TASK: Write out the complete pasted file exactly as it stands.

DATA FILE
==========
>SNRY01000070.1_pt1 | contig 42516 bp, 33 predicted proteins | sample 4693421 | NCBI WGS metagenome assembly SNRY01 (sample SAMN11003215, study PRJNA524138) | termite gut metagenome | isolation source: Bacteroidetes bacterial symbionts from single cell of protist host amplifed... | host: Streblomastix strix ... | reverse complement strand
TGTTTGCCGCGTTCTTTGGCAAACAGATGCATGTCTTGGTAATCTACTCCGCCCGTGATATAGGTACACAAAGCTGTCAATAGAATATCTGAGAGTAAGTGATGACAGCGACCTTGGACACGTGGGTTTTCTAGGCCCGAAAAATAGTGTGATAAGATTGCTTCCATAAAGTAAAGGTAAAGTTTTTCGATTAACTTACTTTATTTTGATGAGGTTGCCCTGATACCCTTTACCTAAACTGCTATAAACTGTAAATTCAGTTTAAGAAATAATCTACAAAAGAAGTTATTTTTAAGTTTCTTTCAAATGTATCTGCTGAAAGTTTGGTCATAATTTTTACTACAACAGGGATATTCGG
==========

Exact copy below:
>SNRY01000070.1_pt1 | contig 42516 bp, 33 predicted proteins | sample 4693421 | NCBI WGS metagenome assembly SNRY01 (sample SAMN11003215, study PRJNA524138) | termite gut metagenome | isolation source: Bacteroidetes bacterial symbionts from single cell of protist host amplifed... | host: Streblomastix strix ... | reverse complement strand
TGTTTGCCGCGTTCTTTGGCAAACAGATGCATGTCTTGGTAATCTACTCCGCCCGTGATATAGGTACACAAAGCTGTCAATAGAATATCTGAGAGTAAGTGATGACAGCGACCTTGGACACGTGGGTTTTCTAGGCCCGAAAAATAGTGTGATAAGATTGCTTCCATAAAGTAAAGGTAAAGTTTTTCGATTAACTTACTTTATTTTGATGAGGTTGCCCTGATACCCTTTACCTAAACTGCTATAAACTGTAAATTCAGTTTAAGAAATAATCTACAAAAGAAGTTATTTTTAAGTTTCTTTCAAATGTATCTGCTGAAAGTTTGGTCATAATTTTTACTACAACAGGGATATTCGG